When Baseball Was All The World To Me
by Phillip Hoose
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Don Larsen was by far the biggest human being I had ever seen. He wore a loose-fitting brown suit with pants whose creases seemed to converge somewhere over my head. After he greeted my Dad with a firm handshake and my Mom with a warm smile, he looked down at me. I offered him my hand. Instead, he wrapped his arms around me and pulled my head into his stomach. He seemed glad to see me. He asked me if I would like to meet a few of the Yankees. I could barely answer him.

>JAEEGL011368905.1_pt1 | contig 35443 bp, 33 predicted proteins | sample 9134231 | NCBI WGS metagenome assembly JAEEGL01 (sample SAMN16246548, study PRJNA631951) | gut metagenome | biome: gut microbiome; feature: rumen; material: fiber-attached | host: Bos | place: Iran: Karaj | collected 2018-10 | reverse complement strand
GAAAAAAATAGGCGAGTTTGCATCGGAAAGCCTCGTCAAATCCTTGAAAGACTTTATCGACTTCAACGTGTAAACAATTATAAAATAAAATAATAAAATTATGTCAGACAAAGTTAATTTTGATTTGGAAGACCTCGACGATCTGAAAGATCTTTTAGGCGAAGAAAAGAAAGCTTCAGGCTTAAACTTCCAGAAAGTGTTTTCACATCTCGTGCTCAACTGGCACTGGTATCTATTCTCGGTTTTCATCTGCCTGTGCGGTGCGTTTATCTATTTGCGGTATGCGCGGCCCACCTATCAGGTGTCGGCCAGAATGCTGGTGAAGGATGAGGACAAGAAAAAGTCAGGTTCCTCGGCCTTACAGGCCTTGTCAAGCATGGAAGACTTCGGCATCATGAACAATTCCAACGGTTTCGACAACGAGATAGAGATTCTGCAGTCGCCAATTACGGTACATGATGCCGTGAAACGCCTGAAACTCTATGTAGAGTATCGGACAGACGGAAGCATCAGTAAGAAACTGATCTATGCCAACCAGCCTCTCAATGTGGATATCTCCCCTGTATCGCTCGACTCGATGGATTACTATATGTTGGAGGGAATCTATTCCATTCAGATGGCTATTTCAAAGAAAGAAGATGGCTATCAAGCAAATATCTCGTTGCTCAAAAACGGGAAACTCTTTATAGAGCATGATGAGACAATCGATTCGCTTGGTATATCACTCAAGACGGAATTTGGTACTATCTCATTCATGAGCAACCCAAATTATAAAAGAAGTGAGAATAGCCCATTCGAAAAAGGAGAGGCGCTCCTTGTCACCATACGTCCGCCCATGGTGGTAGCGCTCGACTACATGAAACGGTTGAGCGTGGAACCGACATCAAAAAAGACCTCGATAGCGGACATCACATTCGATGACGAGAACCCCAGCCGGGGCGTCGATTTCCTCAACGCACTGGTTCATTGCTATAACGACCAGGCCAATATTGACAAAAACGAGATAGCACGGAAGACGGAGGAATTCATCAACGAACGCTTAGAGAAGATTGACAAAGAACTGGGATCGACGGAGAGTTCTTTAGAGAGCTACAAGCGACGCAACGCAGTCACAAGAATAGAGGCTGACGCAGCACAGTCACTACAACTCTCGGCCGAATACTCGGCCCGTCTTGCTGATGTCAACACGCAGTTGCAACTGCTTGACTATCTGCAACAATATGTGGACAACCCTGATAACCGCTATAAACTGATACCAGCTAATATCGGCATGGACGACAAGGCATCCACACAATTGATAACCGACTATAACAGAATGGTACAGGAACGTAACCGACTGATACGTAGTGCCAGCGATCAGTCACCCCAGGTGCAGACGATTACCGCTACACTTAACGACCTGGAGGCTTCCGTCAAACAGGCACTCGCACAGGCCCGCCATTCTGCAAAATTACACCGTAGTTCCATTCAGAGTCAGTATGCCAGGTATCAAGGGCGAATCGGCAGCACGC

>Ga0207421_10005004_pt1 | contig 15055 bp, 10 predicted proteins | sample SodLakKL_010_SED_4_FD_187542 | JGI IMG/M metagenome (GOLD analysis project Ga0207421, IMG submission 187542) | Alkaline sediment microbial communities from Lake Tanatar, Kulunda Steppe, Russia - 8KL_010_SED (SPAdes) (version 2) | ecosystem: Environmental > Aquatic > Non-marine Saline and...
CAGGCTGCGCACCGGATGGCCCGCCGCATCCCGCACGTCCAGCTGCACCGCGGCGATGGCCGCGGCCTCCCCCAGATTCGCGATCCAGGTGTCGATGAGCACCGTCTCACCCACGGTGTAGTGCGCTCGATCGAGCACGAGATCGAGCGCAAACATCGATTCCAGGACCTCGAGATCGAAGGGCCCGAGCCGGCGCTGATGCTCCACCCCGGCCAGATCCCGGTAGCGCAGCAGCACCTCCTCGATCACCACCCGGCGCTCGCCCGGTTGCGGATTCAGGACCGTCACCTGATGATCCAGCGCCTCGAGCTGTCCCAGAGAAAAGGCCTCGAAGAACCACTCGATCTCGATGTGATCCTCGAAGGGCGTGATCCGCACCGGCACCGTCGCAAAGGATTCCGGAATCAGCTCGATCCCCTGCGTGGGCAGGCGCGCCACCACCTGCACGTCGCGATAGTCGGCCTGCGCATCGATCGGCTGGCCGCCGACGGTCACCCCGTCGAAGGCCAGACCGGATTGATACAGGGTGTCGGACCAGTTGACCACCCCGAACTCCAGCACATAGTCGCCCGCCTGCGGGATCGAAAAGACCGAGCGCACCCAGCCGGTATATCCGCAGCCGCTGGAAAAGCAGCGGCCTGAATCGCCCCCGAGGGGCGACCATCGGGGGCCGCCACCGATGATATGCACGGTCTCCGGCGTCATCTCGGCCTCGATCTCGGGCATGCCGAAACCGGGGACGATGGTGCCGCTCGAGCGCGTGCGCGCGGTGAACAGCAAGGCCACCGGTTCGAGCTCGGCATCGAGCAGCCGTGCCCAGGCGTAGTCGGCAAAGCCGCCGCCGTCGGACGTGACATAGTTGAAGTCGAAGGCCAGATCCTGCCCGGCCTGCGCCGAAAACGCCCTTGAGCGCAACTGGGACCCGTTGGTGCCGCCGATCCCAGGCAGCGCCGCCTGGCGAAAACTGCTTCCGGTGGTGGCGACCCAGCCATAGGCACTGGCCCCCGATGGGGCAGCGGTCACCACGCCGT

The New York Yankees were easy to spot: They were the young men scattered about the hotel lobby wearing suits and ties and shiny shoes. They looked as if they had just come back from church and they were waiting around for something to happen. They looked strange without billed caps-I had never thought of them as having hair. Don took me around and introduced me. Johnny Kucks, a pitcher nearly as big as Don, also gave me a hug. Whitey Ford bent down to my level and asked me what position I played. "Well, I want to be a pitcher," I stammered. He told me not to try to throw a curve too soon.
Walker & Company, 2006